This Is the Fixed-Blade Knife to Make You Want a Fixed-Blade Knife
Since creating its first pocket knife in 2012, The James Brand has made a point to differentiate itself from the tactical and survival themes that characterize so many knives today. Ryan Coulter, the brand’s founder, made a point to avoid overbuilt designs and demonstrative features like gut hooks and blood grooves, choosing instead to produce sleek tools for a broader population of wielders. The James Brand’s new knife, the fixed-blade Hell Gap, still conforms to that ideal, but it’s markedly more tactical than anything the company has produced before.
“There was a lot of initial hesitation about it,” says Coulter. “We’re so focused on this idea of everyday carry, and one of the primary interpretations of that is ‘in your pocket;’ with you all the time.” The Hell Gap, named after a Native American arrowhead (The James Brand’s logo is also an arrowhead), is 7.8 inches long with a 3.8-inch drop-point blade, which certainly is too big for a pocket, and that’s intentional. “It’s not so big that it’s scary, but it’s not so small that it’s a novelty,” Coulter remarks.
The Hell Gap’s full tang blade (meaning the metal runs through the entire length of the handle) is made of Crucible s35vn steel, a popular choice among high-end and custom knife makers that was concocted by Chris Reeve Knives, a name that’s widely respected in the knife world. “They really got this one right,” Coulter says, referring to the steel’s balance of edge retention, corrosion resistance and ease of sharpening. In addition to the steel, the Hell Gap’s simple design also includes handle scales made of micarta. The knife also comes with two sheaths — one nylon and one Kydex — and a paracord lanyard.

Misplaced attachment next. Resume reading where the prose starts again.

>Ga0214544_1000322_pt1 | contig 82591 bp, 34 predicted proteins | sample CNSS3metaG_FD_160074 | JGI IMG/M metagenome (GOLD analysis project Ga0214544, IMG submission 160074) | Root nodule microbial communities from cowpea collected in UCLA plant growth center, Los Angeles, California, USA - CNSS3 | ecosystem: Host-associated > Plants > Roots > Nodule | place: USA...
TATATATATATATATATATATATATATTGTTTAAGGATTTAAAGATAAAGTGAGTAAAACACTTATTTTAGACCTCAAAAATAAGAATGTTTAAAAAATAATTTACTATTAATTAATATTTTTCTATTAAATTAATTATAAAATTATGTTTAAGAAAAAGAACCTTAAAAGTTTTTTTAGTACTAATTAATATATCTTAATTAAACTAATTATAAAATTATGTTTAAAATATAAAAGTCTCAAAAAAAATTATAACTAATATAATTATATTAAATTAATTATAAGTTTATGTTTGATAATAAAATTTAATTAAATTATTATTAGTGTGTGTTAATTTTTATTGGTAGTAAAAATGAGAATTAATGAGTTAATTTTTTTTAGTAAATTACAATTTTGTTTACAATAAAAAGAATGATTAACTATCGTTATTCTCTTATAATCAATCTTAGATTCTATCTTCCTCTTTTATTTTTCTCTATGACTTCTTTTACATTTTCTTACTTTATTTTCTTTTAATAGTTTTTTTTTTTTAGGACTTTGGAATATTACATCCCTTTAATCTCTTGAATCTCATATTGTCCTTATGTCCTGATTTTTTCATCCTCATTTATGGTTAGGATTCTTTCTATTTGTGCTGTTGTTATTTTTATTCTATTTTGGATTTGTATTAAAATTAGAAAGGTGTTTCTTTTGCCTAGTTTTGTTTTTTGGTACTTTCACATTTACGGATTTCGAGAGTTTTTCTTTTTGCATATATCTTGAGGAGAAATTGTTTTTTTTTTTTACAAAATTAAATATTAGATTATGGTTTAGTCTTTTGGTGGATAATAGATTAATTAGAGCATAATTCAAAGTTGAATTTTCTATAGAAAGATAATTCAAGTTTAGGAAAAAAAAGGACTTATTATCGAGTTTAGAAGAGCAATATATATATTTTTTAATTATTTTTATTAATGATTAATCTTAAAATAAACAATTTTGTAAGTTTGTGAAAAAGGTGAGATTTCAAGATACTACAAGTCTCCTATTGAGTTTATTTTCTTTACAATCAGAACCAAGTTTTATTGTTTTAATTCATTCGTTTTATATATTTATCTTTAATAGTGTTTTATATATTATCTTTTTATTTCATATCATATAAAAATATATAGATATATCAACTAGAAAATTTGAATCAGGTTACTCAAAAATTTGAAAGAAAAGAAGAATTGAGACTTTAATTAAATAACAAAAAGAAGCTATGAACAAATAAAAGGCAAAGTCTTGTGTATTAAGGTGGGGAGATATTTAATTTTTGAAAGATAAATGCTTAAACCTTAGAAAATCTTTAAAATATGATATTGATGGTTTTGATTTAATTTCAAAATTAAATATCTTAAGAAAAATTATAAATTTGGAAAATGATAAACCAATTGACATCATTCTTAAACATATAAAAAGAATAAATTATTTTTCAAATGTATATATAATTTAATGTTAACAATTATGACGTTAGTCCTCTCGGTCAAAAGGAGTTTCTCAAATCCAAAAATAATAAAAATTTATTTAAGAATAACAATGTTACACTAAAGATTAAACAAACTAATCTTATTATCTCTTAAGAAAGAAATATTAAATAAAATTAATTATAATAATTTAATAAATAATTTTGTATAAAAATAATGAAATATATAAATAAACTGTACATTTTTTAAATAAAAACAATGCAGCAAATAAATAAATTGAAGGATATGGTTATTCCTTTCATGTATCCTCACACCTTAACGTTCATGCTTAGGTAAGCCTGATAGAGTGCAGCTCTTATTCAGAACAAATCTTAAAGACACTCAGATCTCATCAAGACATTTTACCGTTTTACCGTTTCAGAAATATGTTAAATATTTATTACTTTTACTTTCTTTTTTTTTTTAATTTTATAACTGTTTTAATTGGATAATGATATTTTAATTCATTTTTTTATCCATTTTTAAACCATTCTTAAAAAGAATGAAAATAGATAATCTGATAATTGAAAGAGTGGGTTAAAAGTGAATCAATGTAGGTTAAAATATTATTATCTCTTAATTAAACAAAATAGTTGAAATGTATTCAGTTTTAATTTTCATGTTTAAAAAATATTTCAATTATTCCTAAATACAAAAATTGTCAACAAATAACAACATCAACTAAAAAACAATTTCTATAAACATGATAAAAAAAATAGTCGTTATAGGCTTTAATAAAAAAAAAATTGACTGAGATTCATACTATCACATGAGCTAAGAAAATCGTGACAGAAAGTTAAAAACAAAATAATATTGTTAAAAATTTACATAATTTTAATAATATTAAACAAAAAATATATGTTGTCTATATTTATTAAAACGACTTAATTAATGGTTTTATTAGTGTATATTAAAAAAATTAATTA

But can a fixed-blade knife be considered EDC? That depends on your definition of “everyday.” “In looking at the idea of everyday carry, we had to open up our aperture. For a bunch of people, everyday carry does mean a fixed blade knife,” admits Coulter, noting that a primary reason for making the Hell Gap was customer demand. “We can be a little bit more open-minded than we had initially been.”
The James Brand envisions this as a heavy-duty tool to chop, scrape and dig with. It’s for cooking in the backyard, for using at the campsite, for stashing in an overlanding or #vanlife rig and leaving it there until it’s needed. It’s meant to complement the folding knife that you already use, not replace it.